Tatjana Salcedo, Web Strategist at the University of Vermont, is one of the 12 higher ed professionals presenting at the 2016 Higher Ed Analytics Conference.
In this 3-question interview, Tatjana tells us about the biggest surprise of 2015, the main challenge using digital analytics and what colleges and universities should focus on in terms of analytics in 2016.
1) What’s the most surprising outcome you experienced in 2015? What did you learn from this experience?
We’ve had a lot of different people on campus collecting web analytics for years, but in 2015 I saw a huge uptick in the quantity and quality of analyses.
Folks around campus are much more on board with examining traffic across the institution (and not just within their smaller spheres of influence), setting goals in Google Analytics, utilizing campaign tracking variables, and creating regular detailed reports. I’m experiencing a lot more synergy and collaboration with the offices in using analyses to inform, and often drive, marketing efforts across the institution.
2) What’s been the biggest challenge at your school to use digital analytics since you started? How did you deal with it?
The biggest challenge remains the issue of data collection. Like most higher education institutions, our website is composed of a large number of disparate websites managed decentrally across a multitude of domains and subdomains and hosted on a broad range of technologies. We’ve made a lot of progress creating the connections across that digital landscape and merging data sets to gain broader insight into website performance.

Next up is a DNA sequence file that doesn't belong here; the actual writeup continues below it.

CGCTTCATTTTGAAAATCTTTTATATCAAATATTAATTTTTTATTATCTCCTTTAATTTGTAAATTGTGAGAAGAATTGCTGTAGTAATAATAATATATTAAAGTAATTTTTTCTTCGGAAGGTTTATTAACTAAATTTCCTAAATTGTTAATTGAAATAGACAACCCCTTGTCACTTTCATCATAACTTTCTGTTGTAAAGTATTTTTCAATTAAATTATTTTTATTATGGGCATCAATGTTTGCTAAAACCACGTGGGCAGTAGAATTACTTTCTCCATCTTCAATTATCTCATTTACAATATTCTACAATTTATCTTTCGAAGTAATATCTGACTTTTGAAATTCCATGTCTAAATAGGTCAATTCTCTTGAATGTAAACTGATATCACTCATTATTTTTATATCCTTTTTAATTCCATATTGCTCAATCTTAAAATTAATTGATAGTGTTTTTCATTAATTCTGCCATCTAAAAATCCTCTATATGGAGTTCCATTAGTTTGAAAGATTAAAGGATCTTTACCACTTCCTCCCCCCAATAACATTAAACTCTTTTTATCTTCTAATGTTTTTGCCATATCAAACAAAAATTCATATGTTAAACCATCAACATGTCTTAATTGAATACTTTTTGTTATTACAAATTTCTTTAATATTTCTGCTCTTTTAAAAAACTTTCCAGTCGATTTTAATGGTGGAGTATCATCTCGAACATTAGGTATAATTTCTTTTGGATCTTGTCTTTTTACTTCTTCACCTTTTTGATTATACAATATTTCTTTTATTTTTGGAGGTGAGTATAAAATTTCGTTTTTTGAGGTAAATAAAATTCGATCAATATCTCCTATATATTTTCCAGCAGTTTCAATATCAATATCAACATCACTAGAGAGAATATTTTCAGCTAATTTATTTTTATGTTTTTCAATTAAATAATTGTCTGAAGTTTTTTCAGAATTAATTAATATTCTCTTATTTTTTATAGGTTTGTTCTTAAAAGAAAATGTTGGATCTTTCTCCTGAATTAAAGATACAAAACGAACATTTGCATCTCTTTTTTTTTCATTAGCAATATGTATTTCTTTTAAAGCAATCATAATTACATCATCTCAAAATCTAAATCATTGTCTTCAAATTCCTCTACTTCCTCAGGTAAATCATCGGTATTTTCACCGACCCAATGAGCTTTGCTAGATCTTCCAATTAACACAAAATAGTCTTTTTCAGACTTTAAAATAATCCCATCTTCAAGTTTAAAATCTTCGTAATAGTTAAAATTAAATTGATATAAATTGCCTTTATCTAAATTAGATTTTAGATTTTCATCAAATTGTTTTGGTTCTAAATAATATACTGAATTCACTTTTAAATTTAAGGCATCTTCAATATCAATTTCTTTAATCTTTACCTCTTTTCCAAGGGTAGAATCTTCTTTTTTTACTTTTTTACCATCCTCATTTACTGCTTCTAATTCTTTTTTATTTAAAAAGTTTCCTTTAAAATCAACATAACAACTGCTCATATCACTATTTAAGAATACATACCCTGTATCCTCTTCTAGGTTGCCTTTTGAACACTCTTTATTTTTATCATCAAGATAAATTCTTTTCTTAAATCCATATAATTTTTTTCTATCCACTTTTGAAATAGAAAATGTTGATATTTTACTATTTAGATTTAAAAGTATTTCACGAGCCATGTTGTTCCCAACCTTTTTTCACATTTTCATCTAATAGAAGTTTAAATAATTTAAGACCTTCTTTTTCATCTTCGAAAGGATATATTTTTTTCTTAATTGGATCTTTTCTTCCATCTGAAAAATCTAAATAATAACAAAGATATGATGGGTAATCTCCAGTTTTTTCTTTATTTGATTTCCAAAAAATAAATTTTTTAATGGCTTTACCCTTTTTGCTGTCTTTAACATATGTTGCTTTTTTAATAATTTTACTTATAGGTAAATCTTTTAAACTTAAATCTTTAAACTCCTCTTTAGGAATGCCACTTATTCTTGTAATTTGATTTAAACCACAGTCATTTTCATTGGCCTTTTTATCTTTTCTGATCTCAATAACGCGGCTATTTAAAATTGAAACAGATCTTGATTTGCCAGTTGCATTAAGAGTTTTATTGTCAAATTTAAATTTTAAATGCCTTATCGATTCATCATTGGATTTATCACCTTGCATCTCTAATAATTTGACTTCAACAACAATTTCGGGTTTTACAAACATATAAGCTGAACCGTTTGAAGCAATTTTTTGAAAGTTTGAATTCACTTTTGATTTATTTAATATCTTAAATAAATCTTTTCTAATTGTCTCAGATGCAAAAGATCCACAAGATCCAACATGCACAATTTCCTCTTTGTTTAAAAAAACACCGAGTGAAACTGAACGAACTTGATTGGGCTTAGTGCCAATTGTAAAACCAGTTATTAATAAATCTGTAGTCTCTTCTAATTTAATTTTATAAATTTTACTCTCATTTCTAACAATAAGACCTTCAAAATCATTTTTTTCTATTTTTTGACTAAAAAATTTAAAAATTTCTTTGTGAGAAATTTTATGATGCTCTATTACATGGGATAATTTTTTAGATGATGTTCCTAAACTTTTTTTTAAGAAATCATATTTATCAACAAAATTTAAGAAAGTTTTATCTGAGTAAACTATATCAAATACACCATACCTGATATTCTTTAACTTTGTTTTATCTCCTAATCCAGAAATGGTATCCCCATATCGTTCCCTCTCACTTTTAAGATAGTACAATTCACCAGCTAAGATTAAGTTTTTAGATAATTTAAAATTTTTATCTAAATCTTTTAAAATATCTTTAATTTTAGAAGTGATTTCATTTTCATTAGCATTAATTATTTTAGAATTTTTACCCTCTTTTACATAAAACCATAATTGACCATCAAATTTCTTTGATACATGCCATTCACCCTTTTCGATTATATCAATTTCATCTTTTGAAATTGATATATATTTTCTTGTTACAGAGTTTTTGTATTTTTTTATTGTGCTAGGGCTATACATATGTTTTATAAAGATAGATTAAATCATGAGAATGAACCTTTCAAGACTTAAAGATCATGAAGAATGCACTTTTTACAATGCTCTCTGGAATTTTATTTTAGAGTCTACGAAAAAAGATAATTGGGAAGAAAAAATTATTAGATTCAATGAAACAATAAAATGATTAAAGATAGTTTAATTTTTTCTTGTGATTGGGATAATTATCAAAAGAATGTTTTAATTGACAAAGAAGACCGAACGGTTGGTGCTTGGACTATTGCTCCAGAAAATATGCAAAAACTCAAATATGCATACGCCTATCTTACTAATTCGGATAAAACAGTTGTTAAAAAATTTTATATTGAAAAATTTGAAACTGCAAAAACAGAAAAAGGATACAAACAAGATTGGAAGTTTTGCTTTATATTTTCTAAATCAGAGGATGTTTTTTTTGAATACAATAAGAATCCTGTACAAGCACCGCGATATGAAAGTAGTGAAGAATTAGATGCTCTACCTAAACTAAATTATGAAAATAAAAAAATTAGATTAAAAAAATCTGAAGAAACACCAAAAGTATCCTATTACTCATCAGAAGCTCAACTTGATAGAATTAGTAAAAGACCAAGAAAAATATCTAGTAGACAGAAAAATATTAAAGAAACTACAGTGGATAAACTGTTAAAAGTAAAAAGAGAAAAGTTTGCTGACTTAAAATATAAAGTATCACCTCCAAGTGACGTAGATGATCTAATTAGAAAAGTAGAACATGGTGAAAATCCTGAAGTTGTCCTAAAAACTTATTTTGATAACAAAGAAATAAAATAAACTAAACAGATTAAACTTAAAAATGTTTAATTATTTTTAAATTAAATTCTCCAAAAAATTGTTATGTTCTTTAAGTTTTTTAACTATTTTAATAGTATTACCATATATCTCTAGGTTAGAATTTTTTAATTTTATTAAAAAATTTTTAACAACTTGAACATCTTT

Our hope is that by utilizing Google Tag Manager that task will get even easier moving forward.
3) In your opinion, what should your higher ed colleagues focus on in 2016 when it comes to Analytics?
There are lots of exciting developing areas in analytics to delve into such as personalization, A/B testing, multi-channel attribution and predictive analytics, but all these areas require a strong analytics foundation.
If you haven’t already, I think that it’s important to focus on merging your traffic data into a master account which can then be segmented as needed. It is also important to put in place mechanisms to measure other meaningful interactions beyond pageviews that will help drive content and design decisions. Finally, it’s important to validate the accuracy of your data collection systems. Once you have a strong collection foundation in place, you’ll be much better poised to delve into advanced tools that help reveal deep insights and drive meaningful strategic web development efforts.